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NBC/WSJ Poll Shows Romney Support Among Blacks at Zero Percent -- Should it Be Taken Seriously?


A whopping 0 percent of black voters support Republican presidential nominee Mitt Romney, if you trust the accuracy of a new NBC/WSJ poll.

While it isn't surprising that President Obama leads Romney among black and other minority voters, the assertion that the GOP candidate has no support in the black community is hard to swallow.

NBC News breaks down the numbers from the poll:

Obama continues to lead Romney among key parts of his political base, including African Americans (94 percent to 0 percent), Latinos (by a 2-to-1 margin), voters under 35-years-old (52 percent to 41 percent) and women (51 percent to 41 percent).

Romney is ahead with whites (53 percent to 40 percent), rural voters (47 percent to 38 percent) and seniors (49 percent to 41 percent).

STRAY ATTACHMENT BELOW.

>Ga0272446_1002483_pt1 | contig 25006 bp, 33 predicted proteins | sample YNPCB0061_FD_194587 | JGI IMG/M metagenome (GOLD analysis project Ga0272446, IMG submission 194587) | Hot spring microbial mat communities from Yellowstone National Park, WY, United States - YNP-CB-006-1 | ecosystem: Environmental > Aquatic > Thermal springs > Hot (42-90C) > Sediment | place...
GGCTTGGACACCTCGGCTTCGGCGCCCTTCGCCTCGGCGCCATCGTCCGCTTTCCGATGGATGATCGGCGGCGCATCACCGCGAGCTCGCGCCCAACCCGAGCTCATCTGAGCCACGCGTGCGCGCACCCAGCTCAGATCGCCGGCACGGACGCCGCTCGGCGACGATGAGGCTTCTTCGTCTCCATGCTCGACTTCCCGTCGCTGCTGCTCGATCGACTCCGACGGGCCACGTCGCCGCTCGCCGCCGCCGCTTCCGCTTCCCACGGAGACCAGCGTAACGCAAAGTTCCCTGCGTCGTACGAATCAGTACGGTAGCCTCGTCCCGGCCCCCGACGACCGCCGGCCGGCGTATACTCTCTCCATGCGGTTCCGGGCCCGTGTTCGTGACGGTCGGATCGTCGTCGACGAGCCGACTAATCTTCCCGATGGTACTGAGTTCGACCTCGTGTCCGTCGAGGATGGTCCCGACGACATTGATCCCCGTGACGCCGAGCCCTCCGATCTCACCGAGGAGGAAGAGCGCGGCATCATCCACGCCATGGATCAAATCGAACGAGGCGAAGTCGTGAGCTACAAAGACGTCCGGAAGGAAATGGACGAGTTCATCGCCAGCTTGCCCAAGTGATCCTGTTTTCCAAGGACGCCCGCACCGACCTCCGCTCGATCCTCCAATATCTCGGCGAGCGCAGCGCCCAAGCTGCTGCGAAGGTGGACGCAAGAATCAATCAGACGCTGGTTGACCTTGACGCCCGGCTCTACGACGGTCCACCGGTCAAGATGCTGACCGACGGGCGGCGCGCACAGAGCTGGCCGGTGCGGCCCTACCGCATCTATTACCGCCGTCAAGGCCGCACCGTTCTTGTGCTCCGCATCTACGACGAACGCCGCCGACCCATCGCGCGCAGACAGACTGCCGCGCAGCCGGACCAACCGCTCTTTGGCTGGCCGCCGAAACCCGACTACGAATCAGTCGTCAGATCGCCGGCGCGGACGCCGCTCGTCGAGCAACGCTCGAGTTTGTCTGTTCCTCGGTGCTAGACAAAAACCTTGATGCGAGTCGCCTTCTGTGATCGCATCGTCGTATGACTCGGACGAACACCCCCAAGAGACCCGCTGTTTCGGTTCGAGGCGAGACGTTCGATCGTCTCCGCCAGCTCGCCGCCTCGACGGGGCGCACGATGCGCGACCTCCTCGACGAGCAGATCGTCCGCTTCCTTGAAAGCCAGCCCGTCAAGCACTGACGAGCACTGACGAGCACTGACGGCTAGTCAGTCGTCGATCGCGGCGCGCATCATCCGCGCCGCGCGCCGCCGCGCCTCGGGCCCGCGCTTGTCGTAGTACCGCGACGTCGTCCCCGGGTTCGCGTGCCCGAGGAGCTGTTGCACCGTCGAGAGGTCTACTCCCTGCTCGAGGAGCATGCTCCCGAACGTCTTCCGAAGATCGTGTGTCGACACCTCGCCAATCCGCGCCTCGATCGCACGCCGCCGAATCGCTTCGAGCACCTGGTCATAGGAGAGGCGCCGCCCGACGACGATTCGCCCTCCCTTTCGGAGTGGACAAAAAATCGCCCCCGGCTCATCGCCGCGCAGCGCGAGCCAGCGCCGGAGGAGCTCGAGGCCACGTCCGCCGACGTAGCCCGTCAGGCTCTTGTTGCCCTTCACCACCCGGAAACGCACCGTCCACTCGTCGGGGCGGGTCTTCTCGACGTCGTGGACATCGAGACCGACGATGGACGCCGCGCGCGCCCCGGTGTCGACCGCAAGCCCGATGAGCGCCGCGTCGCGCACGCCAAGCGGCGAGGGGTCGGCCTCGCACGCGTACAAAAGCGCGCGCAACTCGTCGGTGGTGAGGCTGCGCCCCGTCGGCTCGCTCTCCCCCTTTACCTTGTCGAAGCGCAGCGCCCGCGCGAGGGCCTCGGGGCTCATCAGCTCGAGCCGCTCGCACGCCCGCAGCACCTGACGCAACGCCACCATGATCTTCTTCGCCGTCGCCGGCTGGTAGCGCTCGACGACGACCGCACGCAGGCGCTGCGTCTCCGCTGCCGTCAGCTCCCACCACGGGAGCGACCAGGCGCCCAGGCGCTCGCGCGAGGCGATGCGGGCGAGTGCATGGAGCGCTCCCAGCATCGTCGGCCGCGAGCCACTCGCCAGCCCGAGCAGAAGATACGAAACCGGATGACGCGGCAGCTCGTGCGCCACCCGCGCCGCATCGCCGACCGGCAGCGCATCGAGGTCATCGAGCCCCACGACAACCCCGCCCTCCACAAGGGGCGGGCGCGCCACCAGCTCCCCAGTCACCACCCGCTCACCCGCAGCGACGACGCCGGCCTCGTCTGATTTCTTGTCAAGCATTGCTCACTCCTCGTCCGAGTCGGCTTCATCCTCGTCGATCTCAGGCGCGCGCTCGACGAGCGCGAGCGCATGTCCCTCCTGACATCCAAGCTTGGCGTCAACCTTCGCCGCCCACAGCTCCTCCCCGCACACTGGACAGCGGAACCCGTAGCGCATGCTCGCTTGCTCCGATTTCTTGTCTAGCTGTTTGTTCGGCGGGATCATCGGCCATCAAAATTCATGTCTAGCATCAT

And the two presidential candidates are essentially even when it comes to the swing groups of suburban voters, Midwest residents and political independents.

Further, Obama held a three-point lead in 12 swing states, "a narrower edge in these battlegrounds than the eight-point lead the president enjoyed in the June and July NBC/WSJ polls."

So, what's wrong with Romney? Voters apparently find Obama much more "likable" and easier to relate to. NBC News explains:

What’s more, Obama bests Romney by 35 points (58 percent to 23 percent) on the question of which candidate is more likeable, and by 22 points (52 percent to 30 percent) on caring about average people.

In addition, a majority of voters (51 percent) view the former Massachusetts governor’s approach to issues as being “out of step” with most Americans’ thinking. By comparison, 54 percent say Obama’s positions are “in the mainstream.”

The NBC/WSJ poll surveyed 1,000 registered voters from Aug. 16-20, and has an "overall margin of error of plus-minus 3.1 percentage points."

(H/T:: Mediaite)

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